MTG Staff Earn Corning ONE Wireless Platform Certifications

Aug 07, 2015

Last week Mark Theisen, Rick Carll, and Travis Bussinger completed an intensive 3-day training and certification program preparing them for Corning ONE Wireless system commissioning.  

Taking Fiber “To the Edge” for Better Indoor Wireless 

Corning ONE dramatically improves wireless service for employees, customers, and first-responders inside large buildings. To address the limitations of DAS (distributed antenna systems) that use coaxial cable, the Corning ONE platform uses fiber instead of coax all the way from the remote cell antennas to the base station in the heart of a building.

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Built on an all-optical backbone, the ONE platform enables convergence of cellular services, passive optical LAN, Wi-Fi, interactive video applications, and more. The platform architecture takes advantage of inherent fiber advantages and extends fiber beyond IT closets into the horizontal space (to the network edge) enabling all IT applications for the facility. Because fiber is a universal media and nearly bandwidth-unlimited, it can be used to support both today’s and tomorrow’s technology.

According to NetworkWorld, “Bringing wireless indoors, which was once just a matter of antennas carrying a few cellular bands so people could get phone calls, has grown far more complex and demanding in the age of Wi-Fi, multiple radio bands and more powerful antennas.” 

The platform provides a comprehensive solution to the challenges of today’s networks. According to Mike O’Day, SVP of Corning Wireless, the typical 100,000 to 200,000 square foot building is the threshold where the ONE platform “really starts to make sense economically."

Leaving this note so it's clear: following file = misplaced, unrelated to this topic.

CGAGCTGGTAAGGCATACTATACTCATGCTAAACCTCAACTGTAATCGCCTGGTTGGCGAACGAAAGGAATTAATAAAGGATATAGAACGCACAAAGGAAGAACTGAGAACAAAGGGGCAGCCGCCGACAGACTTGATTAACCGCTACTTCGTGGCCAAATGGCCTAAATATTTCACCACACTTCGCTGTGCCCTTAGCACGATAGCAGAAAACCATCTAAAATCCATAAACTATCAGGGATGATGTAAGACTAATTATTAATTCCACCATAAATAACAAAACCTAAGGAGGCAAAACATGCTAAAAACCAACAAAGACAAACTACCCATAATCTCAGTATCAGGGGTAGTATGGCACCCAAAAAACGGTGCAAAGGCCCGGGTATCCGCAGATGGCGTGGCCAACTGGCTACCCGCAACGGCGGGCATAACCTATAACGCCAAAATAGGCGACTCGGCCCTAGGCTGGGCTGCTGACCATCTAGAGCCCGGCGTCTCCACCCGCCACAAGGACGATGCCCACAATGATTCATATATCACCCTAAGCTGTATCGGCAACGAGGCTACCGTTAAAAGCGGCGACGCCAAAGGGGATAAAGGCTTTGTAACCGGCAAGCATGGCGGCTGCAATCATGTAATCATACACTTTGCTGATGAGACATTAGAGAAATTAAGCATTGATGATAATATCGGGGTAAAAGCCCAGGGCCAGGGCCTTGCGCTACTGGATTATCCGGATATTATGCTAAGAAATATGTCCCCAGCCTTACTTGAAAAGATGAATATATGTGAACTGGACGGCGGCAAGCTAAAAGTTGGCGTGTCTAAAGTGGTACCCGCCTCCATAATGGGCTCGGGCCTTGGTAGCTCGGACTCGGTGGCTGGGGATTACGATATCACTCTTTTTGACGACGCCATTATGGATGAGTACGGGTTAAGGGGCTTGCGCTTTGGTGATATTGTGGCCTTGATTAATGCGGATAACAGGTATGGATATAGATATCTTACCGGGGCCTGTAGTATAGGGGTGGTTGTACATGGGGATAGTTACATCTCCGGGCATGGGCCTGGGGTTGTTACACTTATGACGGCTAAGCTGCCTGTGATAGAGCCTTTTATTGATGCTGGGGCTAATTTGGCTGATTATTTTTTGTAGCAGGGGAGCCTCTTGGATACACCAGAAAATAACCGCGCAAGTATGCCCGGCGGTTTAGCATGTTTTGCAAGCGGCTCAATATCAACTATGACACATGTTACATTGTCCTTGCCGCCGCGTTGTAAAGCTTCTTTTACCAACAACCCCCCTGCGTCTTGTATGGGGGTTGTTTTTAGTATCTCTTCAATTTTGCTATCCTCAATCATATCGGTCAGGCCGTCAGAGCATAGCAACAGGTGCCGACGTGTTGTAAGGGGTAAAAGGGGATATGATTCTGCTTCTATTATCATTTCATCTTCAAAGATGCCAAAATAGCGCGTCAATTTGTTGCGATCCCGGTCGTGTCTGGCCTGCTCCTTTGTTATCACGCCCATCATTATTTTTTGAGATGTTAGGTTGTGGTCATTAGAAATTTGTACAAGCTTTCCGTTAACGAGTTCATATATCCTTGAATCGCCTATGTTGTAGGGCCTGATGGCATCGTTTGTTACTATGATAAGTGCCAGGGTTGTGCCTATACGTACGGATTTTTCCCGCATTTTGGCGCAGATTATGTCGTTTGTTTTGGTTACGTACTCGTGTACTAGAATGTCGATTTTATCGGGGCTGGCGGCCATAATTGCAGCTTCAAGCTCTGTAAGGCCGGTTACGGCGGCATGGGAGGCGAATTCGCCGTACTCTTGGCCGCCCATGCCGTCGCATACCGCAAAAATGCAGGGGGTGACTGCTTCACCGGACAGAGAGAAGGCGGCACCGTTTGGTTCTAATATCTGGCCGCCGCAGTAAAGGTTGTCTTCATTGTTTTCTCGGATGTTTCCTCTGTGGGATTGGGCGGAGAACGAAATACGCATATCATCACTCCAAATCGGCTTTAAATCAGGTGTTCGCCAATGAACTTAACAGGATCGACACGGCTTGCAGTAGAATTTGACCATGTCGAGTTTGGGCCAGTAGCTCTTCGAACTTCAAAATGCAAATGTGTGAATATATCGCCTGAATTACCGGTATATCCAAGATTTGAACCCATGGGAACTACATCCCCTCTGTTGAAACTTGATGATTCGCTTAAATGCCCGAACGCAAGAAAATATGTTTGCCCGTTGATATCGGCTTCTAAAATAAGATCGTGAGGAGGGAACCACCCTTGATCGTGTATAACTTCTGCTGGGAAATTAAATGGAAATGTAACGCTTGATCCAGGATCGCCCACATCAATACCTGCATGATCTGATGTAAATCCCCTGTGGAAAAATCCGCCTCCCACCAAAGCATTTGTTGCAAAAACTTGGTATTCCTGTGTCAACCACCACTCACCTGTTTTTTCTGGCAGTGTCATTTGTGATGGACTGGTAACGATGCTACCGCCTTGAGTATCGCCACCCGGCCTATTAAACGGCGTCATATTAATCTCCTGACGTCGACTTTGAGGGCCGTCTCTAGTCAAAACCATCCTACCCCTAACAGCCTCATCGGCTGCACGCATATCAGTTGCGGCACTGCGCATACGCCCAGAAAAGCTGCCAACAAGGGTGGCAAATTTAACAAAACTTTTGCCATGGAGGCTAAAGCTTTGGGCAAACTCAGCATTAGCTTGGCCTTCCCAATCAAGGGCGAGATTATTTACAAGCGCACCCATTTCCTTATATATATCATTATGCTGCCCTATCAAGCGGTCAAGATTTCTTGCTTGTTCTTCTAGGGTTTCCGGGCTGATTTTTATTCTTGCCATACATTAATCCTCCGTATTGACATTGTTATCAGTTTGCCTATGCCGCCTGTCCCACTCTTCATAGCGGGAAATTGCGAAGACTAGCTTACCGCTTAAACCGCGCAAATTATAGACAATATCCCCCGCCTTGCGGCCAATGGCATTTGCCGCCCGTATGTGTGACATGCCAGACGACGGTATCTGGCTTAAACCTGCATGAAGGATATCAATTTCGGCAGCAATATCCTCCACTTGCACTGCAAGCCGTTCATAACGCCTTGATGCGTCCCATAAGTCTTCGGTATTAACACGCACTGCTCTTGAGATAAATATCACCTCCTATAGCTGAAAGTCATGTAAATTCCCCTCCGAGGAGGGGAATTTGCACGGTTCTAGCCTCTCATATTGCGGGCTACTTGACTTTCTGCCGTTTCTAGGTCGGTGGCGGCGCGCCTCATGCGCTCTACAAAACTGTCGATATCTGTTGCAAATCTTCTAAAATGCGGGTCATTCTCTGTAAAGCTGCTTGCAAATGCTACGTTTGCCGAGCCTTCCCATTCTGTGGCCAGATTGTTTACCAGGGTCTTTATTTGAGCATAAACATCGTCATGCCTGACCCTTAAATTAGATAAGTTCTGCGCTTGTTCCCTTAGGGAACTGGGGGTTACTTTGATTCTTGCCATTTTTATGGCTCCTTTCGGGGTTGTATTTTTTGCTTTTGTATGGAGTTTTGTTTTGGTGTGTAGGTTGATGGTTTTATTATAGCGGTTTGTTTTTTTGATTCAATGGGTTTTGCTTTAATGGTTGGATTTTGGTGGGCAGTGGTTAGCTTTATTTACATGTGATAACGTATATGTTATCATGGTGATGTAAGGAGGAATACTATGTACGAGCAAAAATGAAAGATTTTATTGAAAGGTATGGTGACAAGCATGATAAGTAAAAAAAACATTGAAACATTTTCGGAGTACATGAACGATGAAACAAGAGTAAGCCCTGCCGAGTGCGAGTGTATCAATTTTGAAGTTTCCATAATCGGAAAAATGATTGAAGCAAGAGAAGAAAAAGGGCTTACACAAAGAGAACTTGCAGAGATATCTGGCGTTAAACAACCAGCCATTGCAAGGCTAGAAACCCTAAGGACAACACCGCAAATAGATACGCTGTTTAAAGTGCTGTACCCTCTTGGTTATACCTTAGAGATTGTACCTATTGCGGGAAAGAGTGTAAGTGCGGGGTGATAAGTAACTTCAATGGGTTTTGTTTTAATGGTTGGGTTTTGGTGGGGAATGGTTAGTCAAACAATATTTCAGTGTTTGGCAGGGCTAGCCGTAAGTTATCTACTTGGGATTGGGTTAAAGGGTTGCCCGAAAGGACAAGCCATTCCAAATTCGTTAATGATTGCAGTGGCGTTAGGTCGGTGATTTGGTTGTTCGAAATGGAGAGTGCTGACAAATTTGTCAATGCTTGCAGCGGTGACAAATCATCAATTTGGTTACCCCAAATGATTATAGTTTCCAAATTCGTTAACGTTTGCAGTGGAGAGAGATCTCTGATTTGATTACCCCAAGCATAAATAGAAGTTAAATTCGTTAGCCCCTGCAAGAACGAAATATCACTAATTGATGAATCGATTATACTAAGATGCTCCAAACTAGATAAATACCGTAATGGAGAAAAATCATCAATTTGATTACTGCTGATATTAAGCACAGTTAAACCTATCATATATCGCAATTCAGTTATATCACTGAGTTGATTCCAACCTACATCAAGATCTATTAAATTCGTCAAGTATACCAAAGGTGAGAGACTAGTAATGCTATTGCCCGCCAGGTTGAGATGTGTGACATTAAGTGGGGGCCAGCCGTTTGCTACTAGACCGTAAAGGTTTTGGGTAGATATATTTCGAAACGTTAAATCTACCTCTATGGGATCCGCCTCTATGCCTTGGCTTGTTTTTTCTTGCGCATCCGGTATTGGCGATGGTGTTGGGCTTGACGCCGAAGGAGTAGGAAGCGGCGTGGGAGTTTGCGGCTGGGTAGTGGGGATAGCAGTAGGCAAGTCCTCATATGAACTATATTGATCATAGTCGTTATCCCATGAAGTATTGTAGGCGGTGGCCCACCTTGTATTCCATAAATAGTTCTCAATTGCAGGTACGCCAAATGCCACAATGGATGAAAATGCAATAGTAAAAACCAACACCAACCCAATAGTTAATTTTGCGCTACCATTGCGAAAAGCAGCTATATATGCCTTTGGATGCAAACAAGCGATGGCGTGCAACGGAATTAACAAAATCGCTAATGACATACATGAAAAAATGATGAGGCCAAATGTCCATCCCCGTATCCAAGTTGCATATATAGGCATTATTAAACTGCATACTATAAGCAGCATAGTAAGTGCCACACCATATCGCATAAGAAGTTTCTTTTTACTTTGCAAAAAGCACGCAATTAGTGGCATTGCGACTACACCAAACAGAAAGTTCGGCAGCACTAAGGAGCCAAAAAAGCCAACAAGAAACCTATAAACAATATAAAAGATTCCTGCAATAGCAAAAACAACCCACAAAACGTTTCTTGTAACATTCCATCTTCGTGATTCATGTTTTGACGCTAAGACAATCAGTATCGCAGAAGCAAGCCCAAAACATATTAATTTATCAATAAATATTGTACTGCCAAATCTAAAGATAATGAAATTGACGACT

The Benefits of ONE 

Key benefits of the platform include: reduced network infrastructure footprint, reduced cost, reduced power requirements, future-ready bandwidth, environmental friendliness, increased security, and increased reliability. 

Day Zero

  • Eliminate access-layer electronics between the core switch and the workstation
  • Smaller cabling infrastructure footprint reduces or eliminates IDF closets, freeing up floor space and cable pathway
  • Reduced capital expense (typical 20 to 50 percent) compared to copper-based networks 

Day One to 10,000

  • Fewer actives reduces power, HVAC requirements
  • Simple network design reduces time, cost of provisioning, and upgrades
  • Single-mode fiber means no “rip and replace” of cabling as bandwidth demand grows
  • Reduced operational expense (up to 50 percent on average) compared with traditional copper networks. 

To learn more about how the Corning ONE Wireless Platform taps into optical fiber for better indoor wireless, visit the Corning ONE™ Wireless Knowledge Center. Or call Roger Beissel 952-818-8505 to discuss your network infrastructure challenges and requirements.



Categories: Data